While this week's letter does not appear to apologize for the substance of the comments, Land does commit himself to addressing controversial issues with more sensitivity in the future.
"I appreciate him coming forth and giving the apology," James Dixon Jr., president of the SBC's National African American Fellowship, said in an interview Tuesday. "I accept his apology and I hope this has been a teaching moment for him."
Southeastern Baptist Theological Seminary President Danny Akin, who has been one of the chief promoters of Fred Luter's presidency, tweeted, "Thankful. Wish he had said more. 4give. Move 4ward." -- (AP)
NEW ORLEANS — The Southern Baptist Convention voted Tuesday to elect its first African-American president in one of its biggest steps yet to reconcile the 167-year-old denomination's troubled racial past and appeal to a more diverse group of believers.
The Rev. Fred Luter Jr. was unopposed in being elected by thousands of enthusiastic delegates on Tuesday at the annual meeting of the nation's largest Protestant denomination in his hometown of New Orleans.
Pastor David Crosby of First Baptist New Orleans nominated Luter, calling him a "fire-breathing, miracle-working pastor" who "would likely be a candidate for sainthood if he were Catholic."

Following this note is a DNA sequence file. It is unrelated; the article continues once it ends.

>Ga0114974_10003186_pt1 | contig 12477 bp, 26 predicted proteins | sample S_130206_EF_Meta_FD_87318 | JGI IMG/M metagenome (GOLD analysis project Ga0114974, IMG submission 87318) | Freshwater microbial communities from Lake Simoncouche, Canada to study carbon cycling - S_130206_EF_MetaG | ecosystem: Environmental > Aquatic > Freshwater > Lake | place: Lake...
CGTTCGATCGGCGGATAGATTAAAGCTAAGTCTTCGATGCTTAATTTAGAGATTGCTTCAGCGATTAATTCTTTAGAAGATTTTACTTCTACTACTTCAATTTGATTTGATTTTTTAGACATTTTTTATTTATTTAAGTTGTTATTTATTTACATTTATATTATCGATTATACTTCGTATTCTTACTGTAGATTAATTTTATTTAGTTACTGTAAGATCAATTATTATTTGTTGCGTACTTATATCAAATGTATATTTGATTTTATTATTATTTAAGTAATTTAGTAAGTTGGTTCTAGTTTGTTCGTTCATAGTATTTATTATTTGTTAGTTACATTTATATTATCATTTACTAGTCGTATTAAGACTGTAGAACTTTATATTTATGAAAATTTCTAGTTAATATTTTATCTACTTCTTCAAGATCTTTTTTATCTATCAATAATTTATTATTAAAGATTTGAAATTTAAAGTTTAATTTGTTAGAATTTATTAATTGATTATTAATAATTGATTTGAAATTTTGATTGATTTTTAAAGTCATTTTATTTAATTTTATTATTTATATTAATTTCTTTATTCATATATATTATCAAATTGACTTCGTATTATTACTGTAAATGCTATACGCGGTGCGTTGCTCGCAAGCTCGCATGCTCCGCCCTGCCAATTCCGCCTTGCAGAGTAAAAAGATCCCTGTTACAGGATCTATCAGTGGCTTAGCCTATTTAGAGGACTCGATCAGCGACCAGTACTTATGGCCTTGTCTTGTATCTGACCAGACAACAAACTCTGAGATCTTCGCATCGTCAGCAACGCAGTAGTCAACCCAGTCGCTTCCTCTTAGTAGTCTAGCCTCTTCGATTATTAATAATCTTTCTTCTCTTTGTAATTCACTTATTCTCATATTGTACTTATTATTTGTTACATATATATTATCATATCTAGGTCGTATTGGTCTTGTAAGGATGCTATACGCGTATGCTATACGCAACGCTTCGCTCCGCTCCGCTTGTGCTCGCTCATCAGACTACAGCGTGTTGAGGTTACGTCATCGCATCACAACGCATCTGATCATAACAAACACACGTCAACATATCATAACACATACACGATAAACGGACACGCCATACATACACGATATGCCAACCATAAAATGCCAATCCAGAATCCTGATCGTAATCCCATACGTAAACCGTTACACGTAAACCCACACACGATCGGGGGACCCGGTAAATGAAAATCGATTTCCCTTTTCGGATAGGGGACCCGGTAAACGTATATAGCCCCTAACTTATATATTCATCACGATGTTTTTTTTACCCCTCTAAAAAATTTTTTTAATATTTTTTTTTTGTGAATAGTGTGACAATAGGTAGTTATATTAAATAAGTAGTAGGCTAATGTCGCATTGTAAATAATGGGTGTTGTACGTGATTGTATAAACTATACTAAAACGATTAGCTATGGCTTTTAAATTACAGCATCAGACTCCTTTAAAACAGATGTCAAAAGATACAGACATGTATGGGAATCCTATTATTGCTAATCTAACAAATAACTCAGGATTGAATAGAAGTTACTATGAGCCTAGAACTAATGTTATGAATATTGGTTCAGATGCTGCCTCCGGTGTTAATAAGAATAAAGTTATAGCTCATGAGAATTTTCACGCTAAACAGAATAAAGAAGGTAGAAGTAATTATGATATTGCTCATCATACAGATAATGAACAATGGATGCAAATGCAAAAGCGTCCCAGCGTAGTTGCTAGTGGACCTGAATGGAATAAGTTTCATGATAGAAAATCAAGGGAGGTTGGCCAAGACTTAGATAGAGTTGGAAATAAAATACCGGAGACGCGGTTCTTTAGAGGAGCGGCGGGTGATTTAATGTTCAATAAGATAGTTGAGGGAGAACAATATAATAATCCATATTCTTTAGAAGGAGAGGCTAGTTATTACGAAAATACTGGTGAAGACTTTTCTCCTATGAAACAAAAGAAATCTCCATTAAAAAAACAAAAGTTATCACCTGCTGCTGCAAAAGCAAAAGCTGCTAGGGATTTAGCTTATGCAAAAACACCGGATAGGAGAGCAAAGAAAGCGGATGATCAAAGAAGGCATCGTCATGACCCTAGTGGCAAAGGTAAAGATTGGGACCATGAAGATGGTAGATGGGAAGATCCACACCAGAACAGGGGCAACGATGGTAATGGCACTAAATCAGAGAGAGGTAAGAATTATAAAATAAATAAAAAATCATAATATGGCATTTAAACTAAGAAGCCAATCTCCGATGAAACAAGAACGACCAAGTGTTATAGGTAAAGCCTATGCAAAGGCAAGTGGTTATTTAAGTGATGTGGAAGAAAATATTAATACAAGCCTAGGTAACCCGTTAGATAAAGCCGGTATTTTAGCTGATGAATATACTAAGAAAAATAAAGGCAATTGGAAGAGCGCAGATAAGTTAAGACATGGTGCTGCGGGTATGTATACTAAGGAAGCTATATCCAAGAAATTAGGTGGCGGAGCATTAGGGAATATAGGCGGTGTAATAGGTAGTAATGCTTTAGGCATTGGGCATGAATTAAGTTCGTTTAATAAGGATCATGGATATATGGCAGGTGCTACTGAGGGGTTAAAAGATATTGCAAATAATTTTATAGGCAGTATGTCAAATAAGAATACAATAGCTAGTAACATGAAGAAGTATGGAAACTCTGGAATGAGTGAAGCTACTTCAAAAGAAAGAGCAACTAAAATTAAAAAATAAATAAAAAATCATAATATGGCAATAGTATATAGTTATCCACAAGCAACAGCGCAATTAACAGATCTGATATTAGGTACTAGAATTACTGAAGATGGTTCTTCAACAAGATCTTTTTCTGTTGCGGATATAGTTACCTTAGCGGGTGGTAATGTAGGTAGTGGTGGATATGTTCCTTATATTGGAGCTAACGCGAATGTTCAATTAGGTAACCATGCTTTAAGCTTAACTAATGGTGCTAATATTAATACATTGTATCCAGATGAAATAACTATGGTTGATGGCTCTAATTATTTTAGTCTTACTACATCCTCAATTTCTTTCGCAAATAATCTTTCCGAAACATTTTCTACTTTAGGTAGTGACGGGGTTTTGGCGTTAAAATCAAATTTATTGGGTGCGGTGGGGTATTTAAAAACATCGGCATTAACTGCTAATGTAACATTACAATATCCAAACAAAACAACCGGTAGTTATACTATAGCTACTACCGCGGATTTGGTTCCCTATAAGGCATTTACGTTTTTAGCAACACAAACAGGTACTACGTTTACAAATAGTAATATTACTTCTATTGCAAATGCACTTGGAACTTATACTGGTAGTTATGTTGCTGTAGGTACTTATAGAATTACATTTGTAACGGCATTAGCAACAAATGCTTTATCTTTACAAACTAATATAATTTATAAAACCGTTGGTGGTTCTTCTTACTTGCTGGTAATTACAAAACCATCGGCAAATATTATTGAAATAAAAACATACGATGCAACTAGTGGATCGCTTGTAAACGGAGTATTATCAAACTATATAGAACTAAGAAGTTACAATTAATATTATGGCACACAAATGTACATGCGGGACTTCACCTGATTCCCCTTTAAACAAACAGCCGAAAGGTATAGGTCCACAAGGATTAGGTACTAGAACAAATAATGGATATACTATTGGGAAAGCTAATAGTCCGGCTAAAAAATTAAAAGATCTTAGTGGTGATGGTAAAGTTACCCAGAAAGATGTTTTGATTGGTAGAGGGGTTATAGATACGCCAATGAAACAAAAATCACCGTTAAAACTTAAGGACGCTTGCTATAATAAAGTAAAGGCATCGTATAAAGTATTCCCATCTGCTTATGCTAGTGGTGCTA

Crosby recalled how Luter built the Franklin Avenue Baptist Church from a tiny congregation to a megachurch of nearly 8,000 before the buildings were destroyed by Hurricane Katrina in 2005.
Members of Luter's mostly Black church came to worship at Crosby's mostly white church, and the pastors worked together for 2 ½ years as Luter rebuilt Franklin Avenue. Today, with a Sunday attendance of 5,000, Luter's church is once again the largest Southern Baptist church for attendance in the state.
"Fred Luter is the only megachurch pastor I know who had to do it twice," Crosby said.
Crosby said the SBC needs Luter at the head of the table as it increasingly focuses on diversifying its membership.
"Many leaders are convinced this nomination is happening now by the provenance of God," he said.